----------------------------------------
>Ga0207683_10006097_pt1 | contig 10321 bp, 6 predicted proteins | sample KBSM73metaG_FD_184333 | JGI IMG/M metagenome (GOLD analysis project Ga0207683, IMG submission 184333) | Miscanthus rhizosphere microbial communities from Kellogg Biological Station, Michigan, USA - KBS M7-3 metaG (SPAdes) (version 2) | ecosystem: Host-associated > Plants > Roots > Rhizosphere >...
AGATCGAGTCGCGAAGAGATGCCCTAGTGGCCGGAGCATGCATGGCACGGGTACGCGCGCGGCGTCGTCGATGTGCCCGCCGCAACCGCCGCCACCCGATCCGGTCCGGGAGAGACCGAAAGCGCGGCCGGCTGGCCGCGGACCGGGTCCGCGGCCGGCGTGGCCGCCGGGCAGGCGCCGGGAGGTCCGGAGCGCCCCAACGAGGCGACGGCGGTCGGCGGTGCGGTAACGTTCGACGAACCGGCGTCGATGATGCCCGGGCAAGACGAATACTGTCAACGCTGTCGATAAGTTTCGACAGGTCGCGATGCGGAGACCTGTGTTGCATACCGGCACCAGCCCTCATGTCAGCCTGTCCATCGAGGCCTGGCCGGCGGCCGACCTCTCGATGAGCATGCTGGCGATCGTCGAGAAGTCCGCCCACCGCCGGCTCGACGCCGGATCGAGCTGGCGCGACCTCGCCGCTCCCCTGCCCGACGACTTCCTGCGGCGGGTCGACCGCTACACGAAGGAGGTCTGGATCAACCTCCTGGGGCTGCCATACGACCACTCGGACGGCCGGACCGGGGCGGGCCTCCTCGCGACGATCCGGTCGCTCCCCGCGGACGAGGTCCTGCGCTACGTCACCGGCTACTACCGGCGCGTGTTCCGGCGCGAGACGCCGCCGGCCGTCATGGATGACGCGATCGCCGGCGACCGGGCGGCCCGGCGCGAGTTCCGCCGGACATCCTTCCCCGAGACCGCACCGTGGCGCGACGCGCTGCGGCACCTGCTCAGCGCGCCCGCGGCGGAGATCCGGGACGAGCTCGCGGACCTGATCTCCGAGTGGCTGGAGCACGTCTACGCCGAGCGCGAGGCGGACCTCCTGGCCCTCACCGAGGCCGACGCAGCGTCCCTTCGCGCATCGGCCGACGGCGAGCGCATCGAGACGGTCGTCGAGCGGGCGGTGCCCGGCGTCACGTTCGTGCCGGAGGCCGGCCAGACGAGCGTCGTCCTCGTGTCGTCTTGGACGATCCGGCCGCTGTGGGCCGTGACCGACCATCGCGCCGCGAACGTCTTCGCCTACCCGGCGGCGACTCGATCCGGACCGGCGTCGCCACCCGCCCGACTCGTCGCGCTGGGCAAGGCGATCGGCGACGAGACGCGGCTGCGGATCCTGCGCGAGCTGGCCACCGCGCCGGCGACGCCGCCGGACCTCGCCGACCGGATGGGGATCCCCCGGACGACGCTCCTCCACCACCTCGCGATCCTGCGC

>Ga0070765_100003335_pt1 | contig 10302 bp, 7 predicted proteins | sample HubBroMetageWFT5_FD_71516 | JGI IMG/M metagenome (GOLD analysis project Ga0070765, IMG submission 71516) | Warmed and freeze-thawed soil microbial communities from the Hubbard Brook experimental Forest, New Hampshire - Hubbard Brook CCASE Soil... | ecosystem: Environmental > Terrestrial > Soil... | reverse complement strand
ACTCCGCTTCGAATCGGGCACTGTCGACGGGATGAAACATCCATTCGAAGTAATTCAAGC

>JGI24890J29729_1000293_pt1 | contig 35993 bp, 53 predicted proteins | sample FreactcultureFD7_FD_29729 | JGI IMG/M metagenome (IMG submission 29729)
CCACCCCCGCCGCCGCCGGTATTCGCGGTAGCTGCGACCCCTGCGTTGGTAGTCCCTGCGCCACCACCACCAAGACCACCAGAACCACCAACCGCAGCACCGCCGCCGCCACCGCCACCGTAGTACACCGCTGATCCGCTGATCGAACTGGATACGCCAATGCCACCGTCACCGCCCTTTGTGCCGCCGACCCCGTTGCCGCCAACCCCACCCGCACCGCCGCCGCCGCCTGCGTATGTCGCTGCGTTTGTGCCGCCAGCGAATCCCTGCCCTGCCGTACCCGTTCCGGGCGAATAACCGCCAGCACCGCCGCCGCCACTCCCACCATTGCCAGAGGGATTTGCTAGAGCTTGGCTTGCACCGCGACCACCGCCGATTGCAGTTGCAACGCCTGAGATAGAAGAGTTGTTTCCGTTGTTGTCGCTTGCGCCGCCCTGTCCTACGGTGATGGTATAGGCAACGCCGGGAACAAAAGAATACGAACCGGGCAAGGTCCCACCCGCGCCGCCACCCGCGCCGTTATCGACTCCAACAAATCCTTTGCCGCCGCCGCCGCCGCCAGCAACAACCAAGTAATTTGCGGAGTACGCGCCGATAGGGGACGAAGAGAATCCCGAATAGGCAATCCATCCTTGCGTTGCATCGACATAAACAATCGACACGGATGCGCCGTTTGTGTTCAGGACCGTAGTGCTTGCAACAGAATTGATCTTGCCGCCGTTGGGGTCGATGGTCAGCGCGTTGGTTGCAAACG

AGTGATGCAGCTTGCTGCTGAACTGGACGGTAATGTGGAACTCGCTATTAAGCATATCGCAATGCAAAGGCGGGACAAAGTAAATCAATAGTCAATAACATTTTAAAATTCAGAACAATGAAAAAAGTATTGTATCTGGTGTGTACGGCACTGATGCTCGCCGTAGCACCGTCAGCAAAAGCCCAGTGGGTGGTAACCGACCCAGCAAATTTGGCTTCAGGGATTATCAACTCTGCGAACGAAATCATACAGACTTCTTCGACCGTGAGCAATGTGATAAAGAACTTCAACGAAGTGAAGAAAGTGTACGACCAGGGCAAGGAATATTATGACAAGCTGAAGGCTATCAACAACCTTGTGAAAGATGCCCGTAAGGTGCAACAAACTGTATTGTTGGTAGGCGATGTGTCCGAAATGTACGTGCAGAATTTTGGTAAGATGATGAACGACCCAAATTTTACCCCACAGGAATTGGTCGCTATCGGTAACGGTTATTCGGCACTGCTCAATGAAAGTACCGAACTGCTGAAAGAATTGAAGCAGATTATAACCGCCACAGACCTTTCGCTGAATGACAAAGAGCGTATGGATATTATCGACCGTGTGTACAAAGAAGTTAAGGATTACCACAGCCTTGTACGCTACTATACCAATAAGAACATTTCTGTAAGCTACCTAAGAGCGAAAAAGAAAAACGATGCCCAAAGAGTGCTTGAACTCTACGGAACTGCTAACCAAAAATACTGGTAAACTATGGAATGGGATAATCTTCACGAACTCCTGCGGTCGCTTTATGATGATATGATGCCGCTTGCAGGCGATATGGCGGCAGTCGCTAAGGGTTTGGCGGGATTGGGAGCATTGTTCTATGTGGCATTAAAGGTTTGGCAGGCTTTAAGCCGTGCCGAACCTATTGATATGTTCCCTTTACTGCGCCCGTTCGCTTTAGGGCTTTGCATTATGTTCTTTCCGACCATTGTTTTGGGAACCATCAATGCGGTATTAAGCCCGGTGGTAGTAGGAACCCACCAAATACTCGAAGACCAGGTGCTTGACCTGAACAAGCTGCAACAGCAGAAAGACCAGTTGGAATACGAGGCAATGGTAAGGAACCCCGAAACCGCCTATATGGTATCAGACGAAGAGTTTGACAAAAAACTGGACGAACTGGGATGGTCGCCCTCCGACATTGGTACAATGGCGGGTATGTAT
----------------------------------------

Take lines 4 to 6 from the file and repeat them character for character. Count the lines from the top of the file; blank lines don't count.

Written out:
ACTCCGCTTCGAATCGGGCACTGTCGACGGGATGAAACATCCATTCGAAGTAATTCAAGC

>JGI24890J29729_1000293_pt1 | contig 35993 bp, 53 predicted proteins | sample FreactcultureFD7_FD_29729 | JGI IMG/M metagenome (IMG submission 29729)
CCACCCCCGCCGCCGCCGGTATTCGCGGTAGCTGCGACCCCTGCGTTGGTAGTCCCTGCGCCACCACCACCAAGACCACCAGAACCACCAACCGCAGCACCGCCGCCGCCACCGCCACCGTAGTACACCGCTGATCCGCTGATCGAACTGGATACGCCAATGCCACCGTCACCGCCCTTTGTGCCGCCGACCCCGTTGCCGCCAACCCCACCCGCACCGCCGCCGCCGCCTGCGTATGTCGCTGCGTTTGTGCCGCCAGCGAATCCCTGCCCTGCCGTACCCGTTCCGGGCGAATAACCGCCAGCACCGCCGCCGCCACTCCCACCATTGCCAGAGGGATTTGCTAGAGCTTGGCTTGCACCGCGACCACCGCCGATTGCAGTTGCAACGCCTGAGATAGAAGAGTTGTTTCCGTTGTTGTCGCTTGCGCCGCCCTGTCCTACGGTGATGGTATAGGCAACGCCGGGAACAAAAGAATACGAACCGGGCAAGGTCCCACCCGCGCCGCCACCCGCGCCGTTATCGACTCCAACAAATCCTTTGCCGCCGCCGCCGCCGCCAGCAACAACCAAGTAATTTGCGGAGTACGCGCCGATAGGGGACGAAGAGAATCCCGAATAGGCAATCCATCCTTGCGTTGCATCGACATAAACAATCGACACGGATGCGCCGTTTGTGTTCAGGACCGTAGTGCTTGCAACAGAATTGATCTTGCCGCCGTTGGGGTCGATGGTCAGCGCGTTGGTTGCAAACG